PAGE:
When Mississippi native CP Crawford drew his first breath, it was the late summer of 1907. Henry Ford’s Model T was still a year away, as was the song “Take me Out to the Ballgame.” By the time Crawford moved north to work on the Illinois Central railroad, radio was carrying White Sox games into the Chicago area. Between the radio and newspapers, the White Sox caught CP Crawford for life. He couldn’t get to a game, but with Hal Totten describing the action he could follow his favorite team when they were home. When the Cubs were home, Totten would broadcast them. While he was quoted as saying the Cubs were good, Crawford’s heart belonged on the south side of Chicago at Comiskey Park.
When TV reached Chicago, CP Crawford was a man in his early forties, trying to make ends meet and still loving the White Sox. On TV through the fifties and sixties Jack Brickhouse would yell “Hey Hey!” at a great play. The 1959 “GoGo” White Sox made the World Series and lost to the Dodgers in 6 games. CP Crawford, working man and father of six couldn’t get within the walls of Comiskey Park. In the ’70’s He heard Harry Caray yell “Holy Cow,” and heard Jimmy Piersall say just exactly what he wanted to say, whether it made sense or not. When Harry went to the north side for good, CP Crawford was a senior citizen … without having once found the right combination of time and money to get him to a White Sox game. With Caray gone, Crawford could watch and listen to “Wimpy and Hawk,” aka Tom Paciorek and Ken Harrelson who called the White Sox “the good guys.” Said “Good Guys” won the AL West in 1983, but were steamrolled by the Orioles in the playoffs.
CP Crawford was approaching 100 when the White Sox swept the Astros in 4 games to win the 2005 World Series. By now, it seemed unlikely he could ever take his love of the White Sox to the next level and go to a game in person.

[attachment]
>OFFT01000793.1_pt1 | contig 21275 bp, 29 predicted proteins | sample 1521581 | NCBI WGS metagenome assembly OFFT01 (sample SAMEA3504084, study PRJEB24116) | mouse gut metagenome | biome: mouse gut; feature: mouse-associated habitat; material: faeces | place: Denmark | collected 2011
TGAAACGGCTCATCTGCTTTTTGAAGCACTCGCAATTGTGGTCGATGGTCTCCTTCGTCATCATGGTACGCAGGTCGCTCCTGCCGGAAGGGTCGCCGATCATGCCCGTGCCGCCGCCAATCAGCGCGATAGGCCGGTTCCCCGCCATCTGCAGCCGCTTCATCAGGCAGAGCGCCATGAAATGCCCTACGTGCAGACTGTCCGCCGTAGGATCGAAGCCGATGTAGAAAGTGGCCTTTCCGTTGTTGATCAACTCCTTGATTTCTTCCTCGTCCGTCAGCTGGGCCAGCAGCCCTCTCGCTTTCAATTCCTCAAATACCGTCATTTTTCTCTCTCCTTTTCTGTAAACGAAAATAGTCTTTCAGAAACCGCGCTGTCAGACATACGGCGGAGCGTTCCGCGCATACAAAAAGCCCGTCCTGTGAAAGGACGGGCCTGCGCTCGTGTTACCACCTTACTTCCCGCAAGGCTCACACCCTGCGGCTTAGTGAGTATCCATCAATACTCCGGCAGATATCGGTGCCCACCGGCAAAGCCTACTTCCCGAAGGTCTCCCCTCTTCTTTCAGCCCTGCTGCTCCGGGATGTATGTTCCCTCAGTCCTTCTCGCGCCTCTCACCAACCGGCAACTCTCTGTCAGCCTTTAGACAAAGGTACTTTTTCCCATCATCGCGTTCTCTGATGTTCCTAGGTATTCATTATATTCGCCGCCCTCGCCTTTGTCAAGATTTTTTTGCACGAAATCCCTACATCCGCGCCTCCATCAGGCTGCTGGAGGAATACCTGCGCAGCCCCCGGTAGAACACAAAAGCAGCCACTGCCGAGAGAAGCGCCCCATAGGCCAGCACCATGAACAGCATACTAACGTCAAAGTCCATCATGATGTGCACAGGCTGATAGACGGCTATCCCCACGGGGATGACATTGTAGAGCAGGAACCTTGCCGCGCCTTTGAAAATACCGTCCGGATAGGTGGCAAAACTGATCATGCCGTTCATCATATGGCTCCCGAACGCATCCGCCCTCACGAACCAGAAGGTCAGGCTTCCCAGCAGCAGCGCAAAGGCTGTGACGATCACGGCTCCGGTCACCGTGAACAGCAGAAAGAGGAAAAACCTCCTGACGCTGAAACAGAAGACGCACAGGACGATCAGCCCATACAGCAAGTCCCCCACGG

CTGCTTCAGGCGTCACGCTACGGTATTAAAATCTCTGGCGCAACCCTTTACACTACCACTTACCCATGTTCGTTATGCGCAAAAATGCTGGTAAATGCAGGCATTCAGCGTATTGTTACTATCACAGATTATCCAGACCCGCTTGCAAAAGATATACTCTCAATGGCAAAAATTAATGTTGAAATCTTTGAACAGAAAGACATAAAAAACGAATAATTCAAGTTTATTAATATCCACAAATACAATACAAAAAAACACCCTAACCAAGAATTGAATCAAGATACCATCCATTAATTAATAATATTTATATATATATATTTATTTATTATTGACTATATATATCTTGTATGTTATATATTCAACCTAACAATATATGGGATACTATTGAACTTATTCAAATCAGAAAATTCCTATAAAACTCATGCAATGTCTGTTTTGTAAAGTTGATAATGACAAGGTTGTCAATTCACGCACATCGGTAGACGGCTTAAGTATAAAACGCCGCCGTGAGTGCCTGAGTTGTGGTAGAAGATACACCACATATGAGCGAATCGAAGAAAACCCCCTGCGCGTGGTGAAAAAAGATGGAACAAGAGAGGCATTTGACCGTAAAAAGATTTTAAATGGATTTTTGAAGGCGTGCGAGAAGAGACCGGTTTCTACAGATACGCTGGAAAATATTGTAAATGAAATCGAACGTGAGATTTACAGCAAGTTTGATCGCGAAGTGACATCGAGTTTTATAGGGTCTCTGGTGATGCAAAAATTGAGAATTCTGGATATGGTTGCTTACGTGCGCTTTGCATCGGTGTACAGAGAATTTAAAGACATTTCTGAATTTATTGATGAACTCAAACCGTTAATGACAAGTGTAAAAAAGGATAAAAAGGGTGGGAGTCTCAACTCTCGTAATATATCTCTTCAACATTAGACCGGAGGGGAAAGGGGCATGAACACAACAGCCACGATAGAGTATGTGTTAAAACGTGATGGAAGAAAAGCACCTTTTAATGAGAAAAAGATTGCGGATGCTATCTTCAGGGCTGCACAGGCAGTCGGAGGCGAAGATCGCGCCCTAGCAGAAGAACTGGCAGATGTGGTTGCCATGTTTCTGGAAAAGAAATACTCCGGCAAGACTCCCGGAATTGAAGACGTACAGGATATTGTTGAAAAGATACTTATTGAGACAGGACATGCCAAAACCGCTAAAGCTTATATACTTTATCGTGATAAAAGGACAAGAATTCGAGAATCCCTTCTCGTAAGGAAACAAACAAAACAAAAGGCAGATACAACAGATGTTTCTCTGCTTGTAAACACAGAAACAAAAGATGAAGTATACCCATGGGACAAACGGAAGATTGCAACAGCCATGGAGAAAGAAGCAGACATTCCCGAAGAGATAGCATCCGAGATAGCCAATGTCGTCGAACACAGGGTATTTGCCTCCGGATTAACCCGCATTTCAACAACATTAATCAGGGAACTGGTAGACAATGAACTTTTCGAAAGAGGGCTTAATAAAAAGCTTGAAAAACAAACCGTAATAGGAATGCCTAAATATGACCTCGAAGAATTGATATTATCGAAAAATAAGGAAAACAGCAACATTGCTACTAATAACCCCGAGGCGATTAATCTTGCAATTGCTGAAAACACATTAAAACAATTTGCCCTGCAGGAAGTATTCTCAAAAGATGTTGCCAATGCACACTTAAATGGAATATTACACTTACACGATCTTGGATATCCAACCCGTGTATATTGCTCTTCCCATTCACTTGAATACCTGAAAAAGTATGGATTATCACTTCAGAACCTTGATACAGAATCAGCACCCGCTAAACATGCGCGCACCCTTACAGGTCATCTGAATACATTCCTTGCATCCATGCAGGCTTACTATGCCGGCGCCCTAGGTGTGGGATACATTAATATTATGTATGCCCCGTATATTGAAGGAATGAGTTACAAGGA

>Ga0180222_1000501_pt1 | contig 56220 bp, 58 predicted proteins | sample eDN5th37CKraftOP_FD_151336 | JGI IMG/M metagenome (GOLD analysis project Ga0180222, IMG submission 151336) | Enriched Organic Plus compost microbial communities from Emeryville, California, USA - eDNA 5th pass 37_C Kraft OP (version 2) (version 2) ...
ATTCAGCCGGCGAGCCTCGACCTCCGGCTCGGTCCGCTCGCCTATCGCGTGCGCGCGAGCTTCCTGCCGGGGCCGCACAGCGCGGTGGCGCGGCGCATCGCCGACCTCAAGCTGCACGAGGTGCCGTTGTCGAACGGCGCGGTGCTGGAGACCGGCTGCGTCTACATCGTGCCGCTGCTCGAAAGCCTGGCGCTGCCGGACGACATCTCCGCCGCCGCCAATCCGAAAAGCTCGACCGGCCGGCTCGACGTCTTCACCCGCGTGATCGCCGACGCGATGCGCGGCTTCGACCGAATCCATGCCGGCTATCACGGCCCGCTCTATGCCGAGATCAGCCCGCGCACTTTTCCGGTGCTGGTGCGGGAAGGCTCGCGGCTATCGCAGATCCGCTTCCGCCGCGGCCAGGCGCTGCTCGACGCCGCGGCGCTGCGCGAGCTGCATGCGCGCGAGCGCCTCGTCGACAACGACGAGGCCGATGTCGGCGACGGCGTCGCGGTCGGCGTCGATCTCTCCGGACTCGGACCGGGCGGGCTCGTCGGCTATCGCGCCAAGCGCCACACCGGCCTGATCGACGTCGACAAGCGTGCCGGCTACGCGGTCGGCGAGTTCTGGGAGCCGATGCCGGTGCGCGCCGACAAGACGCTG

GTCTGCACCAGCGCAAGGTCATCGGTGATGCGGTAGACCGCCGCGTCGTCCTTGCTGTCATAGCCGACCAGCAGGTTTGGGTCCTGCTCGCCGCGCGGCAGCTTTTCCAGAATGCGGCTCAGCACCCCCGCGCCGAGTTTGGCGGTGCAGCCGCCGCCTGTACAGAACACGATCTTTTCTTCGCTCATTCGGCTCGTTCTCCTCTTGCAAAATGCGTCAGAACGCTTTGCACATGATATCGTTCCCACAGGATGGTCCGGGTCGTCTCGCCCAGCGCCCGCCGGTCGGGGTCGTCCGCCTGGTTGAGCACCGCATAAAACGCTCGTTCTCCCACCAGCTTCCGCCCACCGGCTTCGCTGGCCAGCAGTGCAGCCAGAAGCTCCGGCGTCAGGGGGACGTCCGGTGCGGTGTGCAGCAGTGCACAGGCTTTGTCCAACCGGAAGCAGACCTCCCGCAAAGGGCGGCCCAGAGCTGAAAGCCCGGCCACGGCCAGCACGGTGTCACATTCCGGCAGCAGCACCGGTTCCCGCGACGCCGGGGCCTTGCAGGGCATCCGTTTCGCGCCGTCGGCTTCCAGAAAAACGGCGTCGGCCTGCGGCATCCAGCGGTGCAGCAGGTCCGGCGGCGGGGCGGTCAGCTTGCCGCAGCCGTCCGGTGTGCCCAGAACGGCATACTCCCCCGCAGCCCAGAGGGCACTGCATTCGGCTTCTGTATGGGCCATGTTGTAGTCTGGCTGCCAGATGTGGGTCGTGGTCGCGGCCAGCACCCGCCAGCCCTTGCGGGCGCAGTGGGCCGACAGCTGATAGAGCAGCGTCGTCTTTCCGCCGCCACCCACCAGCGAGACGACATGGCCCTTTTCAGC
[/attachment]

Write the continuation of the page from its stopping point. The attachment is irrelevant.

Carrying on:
By the start of 2019 Old Comiskey Park was long gone and the new park had gone through as many names as Elizabeth Taylor had been through husbands. The glory of 2005 was an old memory. Enter Club 100, a group which focuses on people who have turned 100 years old or more. Their executive director Andrew Holmes found out about how CP Crawford had spent decades piled on decades following and loving the White Sox without being able to see them in person. Holmes and his group intervened. They summoned a limo to the nursing home where Crawford lives. the Club 100 people didn’t tell Crawford where he was bound on his 112th birthday, pretending they were going to a regular annual Club 2100 party. They kept the secret like parents not telling what a Christmas present will be. Club 100 and the White Sox got together to make this the granddaddy of all birthday parties. One may only guess at the delight Crawford felt when he got out of the limo and realized where he was. The fun was just beginning. Harold Baines gave Crawford a team jersey with the number 112 on his back. Management arranged for him to spend time on the field, then directed him to club level seats where a birthday party would take place. As an extra special treat for the man who turned 112 years old in late August, a nearby fan gave Crawford a foul ball. Can it get any better. At long last, the man whose life began 6 years after the American League was formed got his chance to see in person the team he had followed by newspapers, radio and TV for more years than most of us can hope to live. The White Sox may not make good watching, but they know how to repay a guy’s faithful fanhood. Happy birthday, CP Crawford.0